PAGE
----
Mesopotamia by Publishing Historical Figures
Mesopotamia: A Comprehensive Guide to Sumerian Mythology Including Myths, Art, Religion, and Culture
Mesopotamian Myths by Henrietta McCall
Briefly describes the rediscovery and decipherment of the Mesopotamian myths and legends, introduces and retells the Epic of Gilgamesh, and others, and examines their importance, both past and present
Mesopotamian Mythology by Scott Lewis
Do you know that the Mesopotamians did not believe in life after death? Or that their Queen of the Underworld and their arrogant God of War and Pestilence had an epic love story? In this collection, you will enjoy the epic stories of Ancient Mesopotamia that echoed through other great works like the Bible and the Odyssey. The Sumerian belief system offers a fascinating insight into the lives of these ancient people as they struggled to establish the first empires of man. Some of the fantastic stories included are: - The Epic of Gilgamesh: The adventure of Gilgamesh, a tyrannical king who is blessed with a true friend and companion, Enkidu. As they set out to make their names, the young men encounter demons, gods and goddesses, and death. It is the first recorded hero's epic! - Creation Myths: The Ancient Mesopotamians had a vivid idea of their origins. Learn how they saw their role in the cosmos and interpreted events in their lives. - The Descent of Ishtar: No good collection of myths would be complete without a trip to the Underworld. In this myth, the Queen of Heaven is not content with her lot and seeks to gain the power of the Underworld as well. - The Epic of Etana - One of the original action-adventure stories is the story of Etana. Through divine providence, Etana is elevated from shepherd to king but cannot conceive an heir. With help from the gods and a less than honorable giant eagle, he seeks to find the plant that will let his wife bear him a child. - Ereshkigal and Nergal: Stories of star-crossed lovers are common enough, but the Mesopotamian version has a unique twist. Ereshkigal and Nergal are the most unlikely of bedfellows! And so much more! These stories and many more are compiled in story form in Mesopotamian Mythology: Classic stories from the Sumerian Mythology, Akkadian Mythology, Babylonian Mythology and Assyrian Mythology. Get your copy and dive into this fascinating world today!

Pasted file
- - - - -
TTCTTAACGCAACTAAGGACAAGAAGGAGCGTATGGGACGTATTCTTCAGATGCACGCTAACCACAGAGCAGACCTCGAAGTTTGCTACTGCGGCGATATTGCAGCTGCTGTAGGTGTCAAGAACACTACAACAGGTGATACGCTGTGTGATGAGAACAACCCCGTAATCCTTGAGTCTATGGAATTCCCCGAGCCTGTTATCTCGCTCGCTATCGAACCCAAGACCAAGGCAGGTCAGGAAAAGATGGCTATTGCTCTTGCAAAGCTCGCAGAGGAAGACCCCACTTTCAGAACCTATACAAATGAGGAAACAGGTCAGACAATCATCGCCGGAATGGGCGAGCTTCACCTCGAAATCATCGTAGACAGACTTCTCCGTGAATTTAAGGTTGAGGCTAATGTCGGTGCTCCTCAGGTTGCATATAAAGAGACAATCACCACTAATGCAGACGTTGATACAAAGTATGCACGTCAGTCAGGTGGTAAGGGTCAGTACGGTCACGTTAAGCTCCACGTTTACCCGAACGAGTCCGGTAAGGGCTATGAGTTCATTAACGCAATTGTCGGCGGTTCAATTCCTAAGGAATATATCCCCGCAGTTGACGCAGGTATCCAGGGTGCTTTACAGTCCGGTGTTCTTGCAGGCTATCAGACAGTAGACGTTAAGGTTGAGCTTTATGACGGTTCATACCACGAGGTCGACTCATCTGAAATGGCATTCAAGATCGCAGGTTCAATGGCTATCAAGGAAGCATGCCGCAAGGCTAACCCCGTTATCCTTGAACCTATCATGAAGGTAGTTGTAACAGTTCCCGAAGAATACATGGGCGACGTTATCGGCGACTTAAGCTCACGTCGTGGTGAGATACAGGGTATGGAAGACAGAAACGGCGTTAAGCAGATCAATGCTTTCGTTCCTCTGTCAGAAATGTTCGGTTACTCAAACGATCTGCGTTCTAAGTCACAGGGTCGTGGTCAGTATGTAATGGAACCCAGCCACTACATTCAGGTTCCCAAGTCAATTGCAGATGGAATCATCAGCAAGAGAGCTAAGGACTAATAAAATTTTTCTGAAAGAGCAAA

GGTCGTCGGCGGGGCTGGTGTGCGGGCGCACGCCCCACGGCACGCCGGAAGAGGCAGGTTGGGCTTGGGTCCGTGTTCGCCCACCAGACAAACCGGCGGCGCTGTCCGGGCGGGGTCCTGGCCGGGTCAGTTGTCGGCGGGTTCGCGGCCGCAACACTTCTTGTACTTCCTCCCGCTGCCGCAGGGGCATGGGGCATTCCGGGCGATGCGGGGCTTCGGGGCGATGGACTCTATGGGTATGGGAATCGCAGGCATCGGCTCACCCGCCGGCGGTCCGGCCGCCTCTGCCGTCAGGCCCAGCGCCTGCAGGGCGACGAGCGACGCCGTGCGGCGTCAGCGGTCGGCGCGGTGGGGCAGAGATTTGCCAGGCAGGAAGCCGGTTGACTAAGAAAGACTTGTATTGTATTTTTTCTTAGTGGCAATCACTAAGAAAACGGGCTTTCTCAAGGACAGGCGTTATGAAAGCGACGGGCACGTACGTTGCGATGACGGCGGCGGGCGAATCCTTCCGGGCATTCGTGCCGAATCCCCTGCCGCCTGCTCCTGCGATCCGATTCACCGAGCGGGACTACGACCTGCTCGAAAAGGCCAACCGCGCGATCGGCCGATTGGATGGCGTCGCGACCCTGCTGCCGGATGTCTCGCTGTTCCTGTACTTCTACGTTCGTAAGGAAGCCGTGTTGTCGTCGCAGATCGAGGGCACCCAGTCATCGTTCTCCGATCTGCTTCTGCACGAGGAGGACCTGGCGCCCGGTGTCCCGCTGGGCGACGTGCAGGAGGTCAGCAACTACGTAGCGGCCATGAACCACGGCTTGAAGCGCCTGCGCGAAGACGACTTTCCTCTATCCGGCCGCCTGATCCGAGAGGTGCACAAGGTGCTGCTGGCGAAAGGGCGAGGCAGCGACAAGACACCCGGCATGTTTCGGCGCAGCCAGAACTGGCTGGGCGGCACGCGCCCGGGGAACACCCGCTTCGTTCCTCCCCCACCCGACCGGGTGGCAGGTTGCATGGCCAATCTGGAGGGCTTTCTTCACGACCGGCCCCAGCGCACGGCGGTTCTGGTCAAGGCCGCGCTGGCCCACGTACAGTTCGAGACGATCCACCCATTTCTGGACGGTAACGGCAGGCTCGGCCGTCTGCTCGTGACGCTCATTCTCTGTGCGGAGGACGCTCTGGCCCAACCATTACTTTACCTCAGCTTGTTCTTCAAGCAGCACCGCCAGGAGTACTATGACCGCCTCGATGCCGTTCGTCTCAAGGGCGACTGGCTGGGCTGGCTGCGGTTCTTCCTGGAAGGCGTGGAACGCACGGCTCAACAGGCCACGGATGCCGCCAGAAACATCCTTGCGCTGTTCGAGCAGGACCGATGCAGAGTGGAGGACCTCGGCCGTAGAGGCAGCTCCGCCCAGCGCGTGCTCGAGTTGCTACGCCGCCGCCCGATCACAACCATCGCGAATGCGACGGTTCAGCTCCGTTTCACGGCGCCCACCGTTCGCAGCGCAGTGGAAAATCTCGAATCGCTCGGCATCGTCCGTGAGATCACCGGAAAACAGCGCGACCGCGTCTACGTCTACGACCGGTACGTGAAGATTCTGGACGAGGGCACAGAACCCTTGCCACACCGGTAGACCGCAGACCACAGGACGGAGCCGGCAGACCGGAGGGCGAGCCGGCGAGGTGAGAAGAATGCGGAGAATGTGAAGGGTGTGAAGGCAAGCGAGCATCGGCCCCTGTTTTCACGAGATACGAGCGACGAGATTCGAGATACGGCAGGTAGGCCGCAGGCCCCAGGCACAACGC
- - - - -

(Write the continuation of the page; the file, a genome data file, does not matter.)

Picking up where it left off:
Mesopotamia by Gwendolyn Leick
Situated in an area roughly corresponding to present-day Iraq, Mesopotamia is one of the great, ancient civilizations, though it is still relatively unknown. Yet, over 7,000 years ago in Mesopotamia, the very first cities were created. This is the first book to reveal how life was lived in ten Mesopotamian cities: from Eridu, the Mesopotamian Eden, to that potent symbol of decadence, Babylon - the first true metropolis: multicultural, multi-ethnic, the last centre of a dying civilization.